Transgender workers deserve advocacy, understanding

By Editorial Board

Attorney General Jeff Sessions’ Oct. 4 memo to the U.S. Department of Justice promotes a policy that will greatly challenge transgender people in courtrooms and hinder progress in stopping workplace discrimination. 

The memo announced that Title VII of the 1964 Civil Rights Act—which prohibits employers from discriminating on the basis of sex and other protected classes—does not apply to gender identity, and the law should not be interpreted as such. Sessions’ policy directly challenges former Attorney General Eric Holder’s December 2014 conclusion that Title VII does apply to gender identity, and Sessions’ decision puts the DOJ at odds with the Equal Employment Opportunity Commission, a federal department that investigates and fights workplace discrimination. The EEOC follows Holder’s interpretation of Title VII. 

“Nothing in this memorandum should be construed to condone mistreatment on the basis of gender identity,” Sessions wrote in the memo. 

Considering this statement comes during President Donald Trump’s fight against transgender people in the military, Sessions’ memo is another example of the virulent transphobia in which the Trump administration is complicit—and for the public, it is another call to action.

Among the 27,715 respondents in a December 2016 survey by the National Center for Transgender Equality, 16 percent of transgender workers surveyed lost at least one job because of their gender identity or the way they expressed their gender identity, and 30 percent reported being fired, denied a promotion or experiencing another form of mistreatment—such as harassment or assault—in the workplace because of their gender identity. 

Sessions’ position on Title VII will make fighting these injustices in court more difficult. Following the order, the DOJ will no longer side with transgender plaintiffs in workplace discrimination court cases based on civil rights’ violations. Instead, the department can tell the courts it is wrong to interpret Title VII as including gender identity as a protected class.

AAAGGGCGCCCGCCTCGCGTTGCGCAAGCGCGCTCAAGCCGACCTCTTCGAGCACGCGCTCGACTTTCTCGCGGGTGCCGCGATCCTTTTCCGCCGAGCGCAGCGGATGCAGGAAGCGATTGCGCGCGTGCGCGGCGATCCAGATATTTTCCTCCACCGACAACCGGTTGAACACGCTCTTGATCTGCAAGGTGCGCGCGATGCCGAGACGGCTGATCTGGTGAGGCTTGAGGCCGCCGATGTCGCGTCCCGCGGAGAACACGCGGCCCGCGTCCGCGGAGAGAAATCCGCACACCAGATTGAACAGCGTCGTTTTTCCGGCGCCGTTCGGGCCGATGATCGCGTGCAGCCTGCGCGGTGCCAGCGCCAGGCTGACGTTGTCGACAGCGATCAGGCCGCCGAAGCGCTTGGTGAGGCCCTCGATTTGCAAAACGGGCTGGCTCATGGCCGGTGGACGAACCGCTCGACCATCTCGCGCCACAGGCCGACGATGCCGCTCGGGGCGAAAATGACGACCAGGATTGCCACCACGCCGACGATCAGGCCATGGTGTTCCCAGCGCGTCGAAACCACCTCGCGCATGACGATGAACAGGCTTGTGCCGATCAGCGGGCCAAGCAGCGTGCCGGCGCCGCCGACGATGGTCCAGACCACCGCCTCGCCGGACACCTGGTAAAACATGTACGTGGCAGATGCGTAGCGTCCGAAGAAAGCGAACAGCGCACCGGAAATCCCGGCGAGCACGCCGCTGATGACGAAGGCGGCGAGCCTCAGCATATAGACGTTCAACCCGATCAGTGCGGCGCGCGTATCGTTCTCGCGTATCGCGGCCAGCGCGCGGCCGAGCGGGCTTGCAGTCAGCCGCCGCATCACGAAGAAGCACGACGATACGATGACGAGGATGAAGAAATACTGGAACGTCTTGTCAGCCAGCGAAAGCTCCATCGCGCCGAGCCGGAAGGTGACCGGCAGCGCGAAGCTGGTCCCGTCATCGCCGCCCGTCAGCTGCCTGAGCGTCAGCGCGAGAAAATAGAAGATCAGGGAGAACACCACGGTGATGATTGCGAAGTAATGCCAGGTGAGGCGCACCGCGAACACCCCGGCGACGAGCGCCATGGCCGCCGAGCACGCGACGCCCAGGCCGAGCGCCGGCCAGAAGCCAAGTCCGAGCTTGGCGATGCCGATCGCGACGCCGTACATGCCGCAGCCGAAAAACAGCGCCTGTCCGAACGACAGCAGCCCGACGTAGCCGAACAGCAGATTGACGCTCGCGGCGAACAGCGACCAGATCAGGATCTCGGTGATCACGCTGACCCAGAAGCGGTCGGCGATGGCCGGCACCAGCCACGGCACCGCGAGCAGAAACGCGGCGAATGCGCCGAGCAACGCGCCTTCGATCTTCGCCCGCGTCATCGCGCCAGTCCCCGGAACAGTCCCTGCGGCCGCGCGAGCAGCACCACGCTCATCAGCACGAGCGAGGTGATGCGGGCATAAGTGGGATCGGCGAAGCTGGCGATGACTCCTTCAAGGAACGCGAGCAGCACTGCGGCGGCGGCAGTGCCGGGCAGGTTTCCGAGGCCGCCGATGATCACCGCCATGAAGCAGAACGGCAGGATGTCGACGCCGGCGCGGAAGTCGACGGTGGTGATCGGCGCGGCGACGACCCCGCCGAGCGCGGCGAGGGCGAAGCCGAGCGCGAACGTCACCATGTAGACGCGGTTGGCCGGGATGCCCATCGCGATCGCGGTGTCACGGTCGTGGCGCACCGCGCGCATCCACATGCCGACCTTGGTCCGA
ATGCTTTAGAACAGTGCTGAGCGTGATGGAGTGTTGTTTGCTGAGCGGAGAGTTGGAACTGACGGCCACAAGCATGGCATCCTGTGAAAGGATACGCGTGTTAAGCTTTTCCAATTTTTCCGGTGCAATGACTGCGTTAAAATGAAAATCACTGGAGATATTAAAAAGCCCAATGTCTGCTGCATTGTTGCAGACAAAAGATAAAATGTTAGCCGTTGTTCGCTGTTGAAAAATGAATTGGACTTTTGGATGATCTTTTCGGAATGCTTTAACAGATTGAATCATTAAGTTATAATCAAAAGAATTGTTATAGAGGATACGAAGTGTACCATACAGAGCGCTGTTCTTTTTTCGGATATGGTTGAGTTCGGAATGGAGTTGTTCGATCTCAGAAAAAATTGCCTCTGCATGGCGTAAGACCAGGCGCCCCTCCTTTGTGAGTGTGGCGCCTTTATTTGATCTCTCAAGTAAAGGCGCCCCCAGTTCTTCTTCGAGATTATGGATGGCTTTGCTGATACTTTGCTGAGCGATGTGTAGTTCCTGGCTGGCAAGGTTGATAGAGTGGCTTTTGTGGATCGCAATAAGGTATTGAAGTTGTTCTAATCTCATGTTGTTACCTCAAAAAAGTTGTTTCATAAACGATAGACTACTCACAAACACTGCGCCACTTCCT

If the DOJ will not stand with transgender workers discriminated against, companies and employees must work together to create workplace environments that do not tolerate mistreatment. In order to strive for this inclusiveness, the first step is education. Including information on gender identity and gender expression in employee training is a simple gesture that can increase awareness and ease transgender workers’ fears of being mistreated on the job. 

In North Carolina, businesses took a stand when House Bill 2, a trans-discriminatory law commonly known as the “bathroom bill,” passed March 23, 2016, by pulling operations from the state and weakening its economy. Before North Carolina repealed the bill March 30, this year the state was expected to lose $3.76 billion over 12 years, according to an analysis by the Associated Press. Now businesses can continue the fight against a government’s wrongdoings by creating initiatives for education and protection for transgender workers in workplaces. Businesses that do so deserve your support. 

The Trump administration has seemingly made it its mission to threaten and strip away the small progress marginalized groups have made. Cisgender people—those whose gender aligns with the one assigned to them at birth—have a duty to give transgender people the platform they need to have their voices heard, and they have a duty to advocate for transgender rights when the federal government does not.